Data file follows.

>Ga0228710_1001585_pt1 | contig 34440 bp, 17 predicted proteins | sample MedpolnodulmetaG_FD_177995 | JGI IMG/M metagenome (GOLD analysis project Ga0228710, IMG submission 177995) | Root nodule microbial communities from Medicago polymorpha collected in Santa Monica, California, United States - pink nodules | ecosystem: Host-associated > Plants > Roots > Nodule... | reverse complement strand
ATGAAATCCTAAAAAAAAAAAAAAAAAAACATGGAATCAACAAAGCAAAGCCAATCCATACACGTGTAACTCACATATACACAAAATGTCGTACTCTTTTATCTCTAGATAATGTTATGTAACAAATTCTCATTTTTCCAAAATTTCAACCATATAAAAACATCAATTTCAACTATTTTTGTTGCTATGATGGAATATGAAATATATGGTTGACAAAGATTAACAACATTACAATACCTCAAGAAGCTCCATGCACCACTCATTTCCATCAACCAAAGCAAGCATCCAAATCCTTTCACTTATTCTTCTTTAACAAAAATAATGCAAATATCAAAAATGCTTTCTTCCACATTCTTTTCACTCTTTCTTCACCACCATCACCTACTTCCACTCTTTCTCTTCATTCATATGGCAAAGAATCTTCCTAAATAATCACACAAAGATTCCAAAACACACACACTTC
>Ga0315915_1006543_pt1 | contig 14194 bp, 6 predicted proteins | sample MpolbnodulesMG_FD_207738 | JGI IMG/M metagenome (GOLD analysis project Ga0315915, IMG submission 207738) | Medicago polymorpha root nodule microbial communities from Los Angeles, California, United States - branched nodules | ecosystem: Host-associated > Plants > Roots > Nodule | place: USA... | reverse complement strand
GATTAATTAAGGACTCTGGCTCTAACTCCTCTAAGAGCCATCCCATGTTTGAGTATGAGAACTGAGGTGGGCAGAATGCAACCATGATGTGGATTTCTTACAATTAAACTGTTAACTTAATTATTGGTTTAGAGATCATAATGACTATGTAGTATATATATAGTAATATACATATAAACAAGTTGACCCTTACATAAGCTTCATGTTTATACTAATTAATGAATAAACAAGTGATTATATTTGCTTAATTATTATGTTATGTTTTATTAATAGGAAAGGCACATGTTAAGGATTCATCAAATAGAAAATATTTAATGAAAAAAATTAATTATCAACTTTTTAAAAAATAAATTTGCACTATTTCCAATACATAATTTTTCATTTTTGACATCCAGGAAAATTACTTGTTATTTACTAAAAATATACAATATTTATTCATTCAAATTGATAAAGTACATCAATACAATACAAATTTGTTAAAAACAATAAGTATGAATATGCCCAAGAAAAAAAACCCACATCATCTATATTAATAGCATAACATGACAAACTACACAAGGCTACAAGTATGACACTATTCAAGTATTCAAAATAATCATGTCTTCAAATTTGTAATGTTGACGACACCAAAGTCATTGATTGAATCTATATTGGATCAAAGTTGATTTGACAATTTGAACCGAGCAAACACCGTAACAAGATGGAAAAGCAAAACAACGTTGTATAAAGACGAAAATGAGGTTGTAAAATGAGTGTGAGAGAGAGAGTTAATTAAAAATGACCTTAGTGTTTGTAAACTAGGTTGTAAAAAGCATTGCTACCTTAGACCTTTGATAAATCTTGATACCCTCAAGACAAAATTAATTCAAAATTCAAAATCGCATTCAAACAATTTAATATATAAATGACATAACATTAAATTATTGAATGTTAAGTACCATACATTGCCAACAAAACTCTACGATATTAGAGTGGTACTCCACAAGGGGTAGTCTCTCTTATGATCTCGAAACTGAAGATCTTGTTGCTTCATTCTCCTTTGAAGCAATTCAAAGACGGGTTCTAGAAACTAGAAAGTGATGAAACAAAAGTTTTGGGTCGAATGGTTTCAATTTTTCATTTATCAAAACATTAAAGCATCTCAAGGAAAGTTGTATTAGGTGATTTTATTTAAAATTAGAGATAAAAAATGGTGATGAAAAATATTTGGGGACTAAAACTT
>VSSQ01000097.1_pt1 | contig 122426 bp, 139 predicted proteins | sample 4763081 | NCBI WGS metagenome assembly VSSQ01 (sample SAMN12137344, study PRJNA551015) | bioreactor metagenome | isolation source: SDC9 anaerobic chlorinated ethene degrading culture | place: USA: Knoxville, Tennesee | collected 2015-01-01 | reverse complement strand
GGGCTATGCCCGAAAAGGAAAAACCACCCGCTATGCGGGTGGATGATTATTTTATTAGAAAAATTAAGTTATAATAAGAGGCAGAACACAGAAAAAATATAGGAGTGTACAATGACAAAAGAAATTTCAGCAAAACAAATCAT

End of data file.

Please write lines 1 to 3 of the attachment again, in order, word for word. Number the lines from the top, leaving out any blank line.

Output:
>Ga0228710_1001585_pt1 | contig 34440 bp, 17 predicted proteins | sample MedpolnodulmetaG_FD_177995 | JGI IMG/M metagenome (GOLD analysis project Ga0228710, IMG submission 177995) | Root nodule microbial communities from Medicago polymorpha collected in Santa Monica, California, United States - pink nodules | ecosystem: Host-associated > Plants > Roots > Nodule... | reverse complement strand
ATGAAATCCTAAAAAAAAAAAAAAAAAAACATGGAATCAACAAAGCAAAGCCAATCCATACACGTGTAACTCACATATACACAAAATGTCGTACTCTTTTATCTCTAGATAATGTTATGTAACAAATTCTCATTTTTCCAAAATTTCAACCATATAAAAACATCAATTTCAACTATTTTTGTTGCTATGATGGAATATGAAATATATGGTTGACAAAGATTAACAACATTACAATACCTCAAGAAGCTCCATGCACCACTCATTTCCATCAACCAAAGCAAGCATCCAAATCCTTTCACTTATTCTTCTTTAACAAAAATAATGCAAATATCAAAAATGCTTTCTTCCACATTCTTTTCACTCTTTCTTCACCACCATCACCTACTTCCACTCTTTCTCTTCATTCATATGGCAAAGAATCTTCCTAAATAATCACACAAAGATTCCAAAACACACACACTTC
>Ga0315915_1006543_pt1 | contig 14194 bp, 6 predicted proteins | sample MpolbnodulesMG_FD_207738 | JGI IMG/M metagenome (GOLD analysis project Ga0315915, IMG submission 207738) | Medicago polymorpha root nodule microbial communities from Los Angeles, California, United States - branched nodules | ecosystem: Host-associated > Plants > Roots > Nodule | place: USA... | reverse complement strand